Competence is considered as one of the essential components of FM service providers’ business success [37,38]. In some organizations, emphasis has been placed on FM executives (facilities directors with greater authority than facilities managers) and the development of business skills, such as marketing, human resource management, and contracting [39]. It is important that FM service providers develop both generic and specific forms of competencies. Generally, external FM competencies, and competence in the provision of FM support services, are basic requirements for the effective deployment of FM resources. According to Ref. [40], some of the key generic FM competencies are in the areas of real-estate and strategic planning, operations and maintenance, human and environmental factors, planning and project management, facility function, financial management, quality assessment, innovation, and communication.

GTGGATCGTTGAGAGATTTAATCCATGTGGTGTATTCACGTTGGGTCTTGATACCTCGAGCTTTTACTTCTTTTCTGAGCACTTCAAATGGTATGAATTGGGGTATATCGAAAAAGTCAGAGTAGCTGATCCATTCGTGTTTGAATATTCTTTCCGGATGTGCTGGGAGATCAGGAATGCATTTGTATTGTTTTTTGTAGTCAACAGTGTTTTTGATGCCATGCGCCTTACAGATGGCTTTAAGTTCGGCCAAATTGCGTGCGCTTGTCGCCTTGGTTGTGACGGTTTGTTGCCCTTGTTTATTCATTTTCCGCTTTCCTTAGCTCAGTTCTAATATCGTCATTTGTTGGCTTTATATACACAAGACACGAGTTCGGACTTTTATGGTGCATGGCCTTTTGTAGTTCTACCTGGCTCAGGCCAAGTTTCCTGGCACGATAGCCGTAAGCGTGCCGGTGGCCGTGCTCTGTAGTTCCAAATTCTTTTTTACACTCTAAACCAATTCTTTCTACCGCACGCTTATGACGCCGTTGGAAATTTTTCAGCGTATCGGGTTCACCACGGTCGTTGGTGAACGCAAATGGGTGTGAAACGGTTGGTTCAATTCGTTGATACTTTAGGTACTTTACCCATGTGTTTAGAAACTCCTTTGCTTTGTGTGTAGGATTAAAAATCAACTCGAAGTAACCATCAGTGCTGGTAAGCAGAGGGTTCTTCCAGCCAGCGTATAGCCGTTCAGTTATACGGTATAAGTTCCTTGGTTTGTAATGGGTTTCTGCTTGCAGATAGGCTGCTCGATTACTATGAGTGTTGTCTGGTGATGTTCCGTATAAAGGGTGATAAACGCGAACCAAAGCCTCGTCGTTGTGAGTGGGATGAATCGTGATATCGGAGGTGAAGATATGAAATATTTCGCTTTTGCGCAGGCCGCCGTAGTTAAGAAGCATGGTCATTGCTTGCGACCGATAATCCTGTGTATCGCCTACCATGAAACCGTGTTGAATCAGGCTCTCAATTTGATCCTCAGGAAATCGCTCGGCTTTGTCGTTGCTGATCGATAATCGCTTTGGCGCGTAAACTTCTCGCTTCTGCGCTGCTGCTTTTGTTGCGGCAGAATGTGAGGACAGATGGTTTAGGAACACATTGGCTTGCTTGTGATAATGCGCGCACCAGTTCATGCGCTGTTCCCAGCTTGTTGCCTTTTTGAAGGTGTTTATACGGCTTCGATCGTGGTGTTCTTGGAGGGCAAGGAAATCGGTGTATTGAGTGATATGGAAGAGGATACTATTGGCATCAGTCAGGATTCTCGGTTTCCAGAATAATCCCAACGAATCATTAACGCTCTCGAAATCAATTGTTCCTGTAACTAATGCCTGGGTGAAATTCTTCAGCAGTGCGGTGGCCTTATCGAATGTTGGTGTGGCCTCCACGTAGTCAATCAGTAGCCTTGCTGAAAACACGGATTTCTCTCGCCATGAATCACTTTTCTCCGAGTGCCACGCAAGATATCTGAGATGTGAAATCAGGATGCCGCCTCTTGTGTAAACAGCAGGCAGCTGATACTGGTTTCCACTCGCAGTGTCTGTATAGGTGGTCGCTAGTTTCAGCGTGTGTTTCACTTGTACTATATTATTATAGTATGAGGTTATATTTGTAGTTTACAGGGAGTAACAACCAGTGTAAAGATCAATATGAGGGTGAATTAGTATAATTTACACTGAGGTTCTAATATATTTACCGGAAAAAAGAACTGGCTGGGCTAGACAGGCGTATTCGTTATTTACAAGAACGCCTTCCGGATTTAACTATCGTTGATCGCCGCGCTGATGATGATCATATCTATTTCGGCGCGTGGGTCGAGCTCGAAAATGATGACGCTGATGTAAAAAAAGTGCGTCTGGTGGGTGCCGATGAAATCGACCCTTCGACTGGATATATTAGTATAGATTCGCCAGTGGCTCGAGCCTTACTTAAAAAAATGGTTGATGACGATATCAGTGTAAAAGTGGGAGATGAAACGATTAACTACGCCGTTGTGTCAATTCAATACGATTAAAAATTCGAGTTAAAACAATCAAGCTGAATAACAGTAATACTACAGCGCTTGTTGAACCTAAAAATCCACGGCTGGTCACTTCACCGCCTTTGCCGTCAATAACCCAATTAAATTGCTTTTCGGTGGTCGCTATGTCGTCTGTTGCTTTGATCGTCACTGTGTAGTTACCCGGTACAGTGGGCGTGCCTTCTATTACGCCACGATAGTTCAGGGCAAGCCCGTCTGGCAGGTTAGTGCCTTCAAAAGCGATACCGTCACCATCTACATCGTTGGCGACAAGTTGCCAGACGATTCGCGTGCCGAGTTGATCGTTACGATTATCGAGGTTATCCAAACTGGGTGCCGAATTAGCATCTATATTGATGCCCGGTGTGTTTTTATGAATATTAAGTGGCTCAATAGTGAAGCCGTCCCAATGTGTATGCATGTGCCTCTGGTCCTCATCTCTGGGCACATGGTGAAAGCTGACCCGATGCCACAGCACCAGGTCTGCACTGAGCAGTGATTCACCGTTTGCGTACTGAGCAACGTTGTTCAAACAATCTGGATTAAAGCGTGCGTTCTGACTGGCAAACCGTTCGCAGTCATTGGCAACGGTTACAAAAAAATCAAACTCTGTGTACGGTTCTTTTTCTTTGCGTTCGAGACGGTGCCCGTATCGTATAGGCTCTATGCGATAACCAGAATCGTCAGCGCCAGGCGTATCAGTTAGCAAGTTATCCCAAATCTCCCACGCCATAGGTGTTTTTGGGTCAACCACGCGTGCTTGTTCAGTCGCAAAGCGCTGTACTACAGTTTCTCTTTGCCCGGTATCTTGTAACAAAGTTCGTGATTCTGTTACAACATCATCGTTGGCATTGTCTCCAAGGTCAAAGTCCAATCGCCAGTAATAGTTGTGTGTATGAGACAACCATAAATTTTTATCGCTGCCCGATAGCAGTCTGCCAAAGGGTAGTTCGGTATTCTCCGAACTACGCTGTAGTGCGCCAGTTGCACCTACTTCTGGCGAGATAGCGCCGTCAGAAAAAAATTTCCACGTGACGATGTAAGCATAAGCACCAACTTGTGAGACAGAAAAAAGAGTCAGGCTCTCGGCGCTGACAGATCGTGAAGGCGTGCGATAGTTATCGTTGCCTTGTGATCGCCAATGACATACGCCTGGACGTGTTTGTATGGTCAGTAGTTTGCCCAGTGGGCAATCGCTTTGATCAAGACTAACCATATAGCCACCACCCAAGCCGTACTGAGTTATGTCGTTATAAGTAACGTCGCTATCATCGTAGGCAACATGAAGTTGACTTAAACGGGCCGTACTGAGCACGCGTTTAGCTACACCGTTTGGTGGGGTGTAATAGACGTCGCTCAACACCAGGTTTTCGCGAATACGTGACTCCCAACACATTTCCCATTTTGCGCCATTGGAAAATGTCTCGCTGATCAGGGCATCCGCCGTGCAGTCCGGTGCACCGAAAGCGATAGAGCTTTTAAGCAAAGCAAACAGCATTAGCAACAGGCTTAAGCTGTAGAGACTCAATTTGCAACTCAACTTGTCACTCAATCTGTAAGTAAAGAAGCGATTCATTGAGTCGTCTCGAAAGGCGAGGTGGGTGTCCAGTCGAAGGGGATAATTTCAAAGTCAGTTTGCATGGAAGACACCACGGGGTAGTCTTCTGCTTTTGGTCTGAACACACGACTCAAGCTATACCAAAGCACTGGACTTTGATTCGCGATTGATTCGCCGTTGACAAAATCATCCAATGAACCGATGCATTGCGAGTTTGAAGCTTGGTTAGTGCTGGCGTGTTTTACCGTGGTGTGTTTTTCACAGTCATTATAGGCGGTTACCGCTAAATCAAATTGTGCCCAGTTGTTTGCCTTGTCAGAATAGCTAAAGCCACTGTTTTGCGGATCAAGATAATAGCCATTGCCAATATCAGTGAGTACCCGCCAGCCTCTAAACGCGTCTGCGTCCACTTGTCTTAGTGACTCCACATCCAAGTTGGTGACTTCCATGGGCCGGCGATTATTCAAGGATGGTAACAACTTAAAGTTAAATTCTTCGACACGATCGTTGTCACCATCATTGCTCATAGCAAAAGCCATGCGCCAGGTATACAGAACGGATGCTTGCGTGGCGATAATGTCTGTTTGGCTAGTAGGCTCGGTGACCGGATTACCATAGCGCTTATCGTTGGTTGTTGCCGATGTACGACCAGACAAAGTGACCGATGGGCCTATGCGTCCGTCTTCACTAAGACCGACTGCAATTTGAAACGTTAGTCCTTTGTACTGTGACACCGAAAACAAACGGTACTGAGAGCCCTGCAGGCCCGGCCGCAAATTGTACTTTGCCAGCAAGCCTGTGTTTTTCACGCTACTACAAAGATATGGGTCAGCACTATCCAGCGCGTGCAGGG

Facility managers are expanding their skill-sets in view of the current business-service environment, resulting in enhanced relationships among users and providers. To achieve this, efficient operation should be combined with a more strategic focus as part of FM service delivery [39,41]. Again, current facility managers should have certain basic intrinsic characteristics. For example, a corporate real-estate manager with important skills such as the ability to think innovatively, listen and negotiate, and act proactively and cogently is not only able to foster a productive working environment and promote strategic alliances, but to think for and with the customer [42]. At the critical stages of the FM process, Facilities managers can bring important information to the process to support decision making [43]. The generic management skills, knowledge and experiences of executives in FM organizations have also been investigated in terms of the management of customers, services, working environments, and assets [39,41].